Wednesday, January 30, 2008

True Lies (not)

WOW! Call me naive, I guess I just would not believe so many folks would outright lie on their resumes. I can understand some "puffery" but not outright lying on jobs, schools and the like. This situation arose out of the finding out that the City Manager of eagle Pass, lied on his resume about prior jobs and where he went to school. He listed the University of Maryland instead of a "school" that gives you a diploma based on life experiences and $ paid.

I disagree with Professor Chang who says it is the responsibility of the employer to "catch" the lies on a resume! How about its the responsibility of the job seeker not to lie on their resume?

Eagle Pass: Padded resumes common deception
Vincent T. Davis: Express-News

The recent firing of Eagle Pass City Manager Glen Starnes for lying on his resume has the business and political communities buzzing. People from both camps said they understand how false document scandals can happen even in an age of the Internet and technological advances when almost anybody can check credentials.

According to a recent survey from Hire Right, an online employment screening service, inflated credentials are prevalent across the country. The study showed that 80 percent of resumes are misleading, 30 percent claim distorted work dates and 27 percent included false references.

Mike Perez, president of the Texas City Management Association, said incidents similar to the one in Eagle Pass are rare among the 1,093 members of his organization. A city manager from McAllen, Perez said stringent rules prevent applicants from getting hired based on false resumes.

Members are required to take an ethics class within six months and a refresher course every two years, he said.

"Those of us in this profession understand that we work for a public entity that's funded by tax dollars," Perez said. "We need to be transparent. People have a right to know where we went to school (and worked.) We knew when we decided to get into this profession that's part of the way it works."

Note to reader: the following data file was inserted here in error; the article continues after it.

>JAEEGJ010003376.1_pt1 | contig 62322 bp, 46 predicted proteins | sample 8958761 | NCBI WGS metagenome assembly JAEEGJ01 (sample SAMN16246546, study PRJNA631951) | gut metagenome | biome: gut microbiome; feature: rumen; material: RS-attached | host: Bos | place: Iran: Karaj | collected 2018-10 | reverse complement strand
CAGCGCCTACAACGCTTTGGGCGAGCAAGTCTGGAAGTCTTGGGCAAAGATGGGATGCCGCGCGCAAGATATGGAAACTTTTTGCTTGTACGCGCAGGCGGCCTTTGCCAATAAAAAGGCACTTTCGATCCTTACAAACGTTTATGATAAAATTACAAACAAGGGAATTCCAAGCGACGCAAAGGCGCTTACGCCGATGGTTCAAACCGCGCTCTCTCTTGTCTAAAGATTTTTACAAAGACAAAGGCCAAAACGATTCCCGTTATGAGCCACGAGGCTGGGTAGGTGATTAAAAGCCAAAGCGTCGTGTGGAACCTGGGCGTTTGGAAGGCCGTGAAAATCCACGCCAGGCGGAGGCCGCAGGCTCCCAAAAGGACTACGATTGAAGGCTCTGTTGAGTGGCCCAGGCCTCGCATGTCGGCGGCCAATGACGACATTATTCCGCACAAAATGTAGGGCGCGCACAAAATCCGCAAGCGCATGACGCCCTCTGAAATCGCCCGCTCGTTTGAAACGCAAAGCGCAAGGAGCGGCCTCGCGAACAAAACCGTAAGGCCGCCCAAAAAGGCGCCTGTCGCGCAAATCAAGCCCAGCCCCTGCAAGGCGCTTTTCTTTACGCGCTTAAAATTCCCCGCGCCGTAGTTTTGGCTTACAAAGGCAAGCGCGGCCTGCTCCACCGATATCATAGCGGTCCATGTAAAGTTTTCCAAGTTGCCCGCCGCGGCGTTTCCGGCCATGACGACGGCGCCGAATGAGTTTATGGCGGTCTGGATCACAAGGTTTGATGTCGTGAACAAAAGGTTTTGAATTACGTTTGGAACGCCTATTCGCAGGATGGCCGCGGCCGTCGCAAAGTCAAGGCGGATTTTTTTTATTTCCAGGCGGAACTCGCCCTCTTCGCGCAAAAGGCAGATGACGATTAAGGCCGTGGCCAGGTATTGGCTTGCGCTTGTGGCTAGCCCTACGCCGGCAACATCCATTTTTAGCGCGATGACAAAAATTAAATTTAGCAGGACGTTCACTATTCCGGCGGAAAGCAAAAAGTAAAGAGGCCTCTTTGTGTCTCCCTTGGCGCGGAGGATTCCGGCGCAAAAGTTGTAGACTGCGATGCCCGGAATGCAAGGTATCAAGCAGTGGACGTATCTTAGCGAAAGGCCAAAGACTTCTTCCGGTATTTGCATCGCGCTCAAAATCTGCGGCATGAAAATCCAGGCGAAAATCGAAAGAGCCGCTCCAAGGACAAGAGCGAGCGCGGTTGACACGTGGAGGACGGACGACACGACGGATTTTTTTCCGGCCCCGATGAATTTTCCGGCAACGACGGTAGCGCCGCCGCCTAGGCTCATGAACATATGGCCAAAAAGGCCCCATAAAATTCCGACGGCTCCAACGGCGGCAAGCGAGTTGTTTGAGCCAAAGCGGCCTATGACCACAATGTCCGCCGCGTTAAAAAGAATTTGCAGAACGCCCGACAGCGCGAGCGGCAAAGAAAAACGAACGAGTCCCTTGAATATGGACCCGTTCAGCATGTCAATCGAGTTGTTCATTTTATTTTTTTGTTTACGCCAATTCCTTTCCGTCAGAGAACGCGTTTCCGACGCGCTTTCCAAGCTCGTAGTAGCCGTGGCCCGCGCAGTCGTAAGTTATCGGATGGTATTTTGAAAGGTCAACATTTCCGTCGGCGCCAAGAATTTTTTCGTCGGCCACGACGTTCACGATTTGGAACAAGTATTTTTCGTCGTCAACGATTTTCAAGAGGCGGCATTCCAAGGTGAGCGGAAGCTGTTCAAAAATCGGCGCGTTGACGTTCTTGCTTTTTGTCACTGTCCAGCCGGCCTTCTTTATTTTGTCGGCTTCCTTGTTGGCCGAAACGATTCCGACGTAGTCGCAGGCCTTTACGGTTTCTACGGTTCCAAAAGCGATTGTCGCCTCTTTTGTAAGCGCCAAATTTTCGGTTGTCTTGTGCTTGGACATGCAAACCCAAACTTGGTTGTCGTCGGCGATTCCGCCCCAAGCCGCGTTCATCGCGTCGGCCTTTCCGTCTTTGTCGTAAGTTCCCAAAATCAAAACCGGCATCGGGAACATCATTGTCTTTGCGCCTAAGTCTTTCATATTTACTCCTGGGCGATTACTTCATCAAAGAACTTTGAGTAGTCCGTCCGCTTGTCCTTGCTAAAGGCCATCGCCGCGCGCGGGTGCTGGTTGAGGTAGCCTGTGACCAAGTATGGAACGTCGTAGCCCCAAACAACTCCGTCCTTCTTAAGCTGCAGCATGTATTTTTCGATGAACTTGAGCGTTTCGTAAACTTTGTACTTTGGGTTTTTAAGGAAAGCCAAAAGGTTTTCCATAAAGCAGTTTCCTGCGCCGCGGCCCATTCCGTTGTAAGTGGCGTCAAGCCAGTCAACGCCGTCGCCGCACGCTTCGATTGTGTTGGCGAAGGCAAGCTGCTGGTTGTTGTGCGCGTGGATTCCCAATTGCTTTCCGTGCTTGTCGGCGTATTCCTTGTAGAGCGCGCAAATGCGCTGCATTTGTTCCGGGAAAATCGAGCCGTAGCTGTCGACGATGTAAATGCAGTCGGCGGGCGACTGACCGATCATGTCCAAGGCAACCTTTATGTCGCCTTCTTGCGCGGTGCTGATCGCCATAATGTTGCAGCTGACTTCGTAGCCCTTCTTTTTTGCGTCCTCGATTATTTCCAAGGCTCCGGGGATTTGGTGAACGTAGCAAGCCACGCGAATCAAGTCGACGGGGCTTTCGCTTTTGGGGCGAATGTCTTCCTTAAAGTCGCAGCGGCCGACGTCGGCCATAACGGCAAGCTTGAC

Dr. Susan Dollar, director of career services at the University of Texas at San Antonio, said she tells her students that a resume is their face to the world. She helps them list prior jobs as transferable skills and if they were ever laid off or fired. Being truthful on a resume about prior offenses or convictions, she said, would make her want to interview an applicant.

"You cannot embellish a 2.8 GPA," Dollar tells her students. "It doesn't round up to a 3.0."
Dollar said some people enhance their identity because it's easy to do and they don't think anyone will check their claims.

"The consequences can be devastating," Dollar said. "Like anything, there's a percentage that never get caught, but are you willing to risk that?"

She said she encourages her students to attach cover letters, which can address any points that might be confusing.

Pepe Lee Chang, a business ethics professor at UTSA, said that when it comes to resumes, it's all about being competitive, which leads to applicants padding resumes to increase their marketability. She said it's the responsibility of the person reviewing the resume to catch inflated entries and verify the claims.

"It's fine to make what you've done seem as great as possible," she said. "But it has to be true."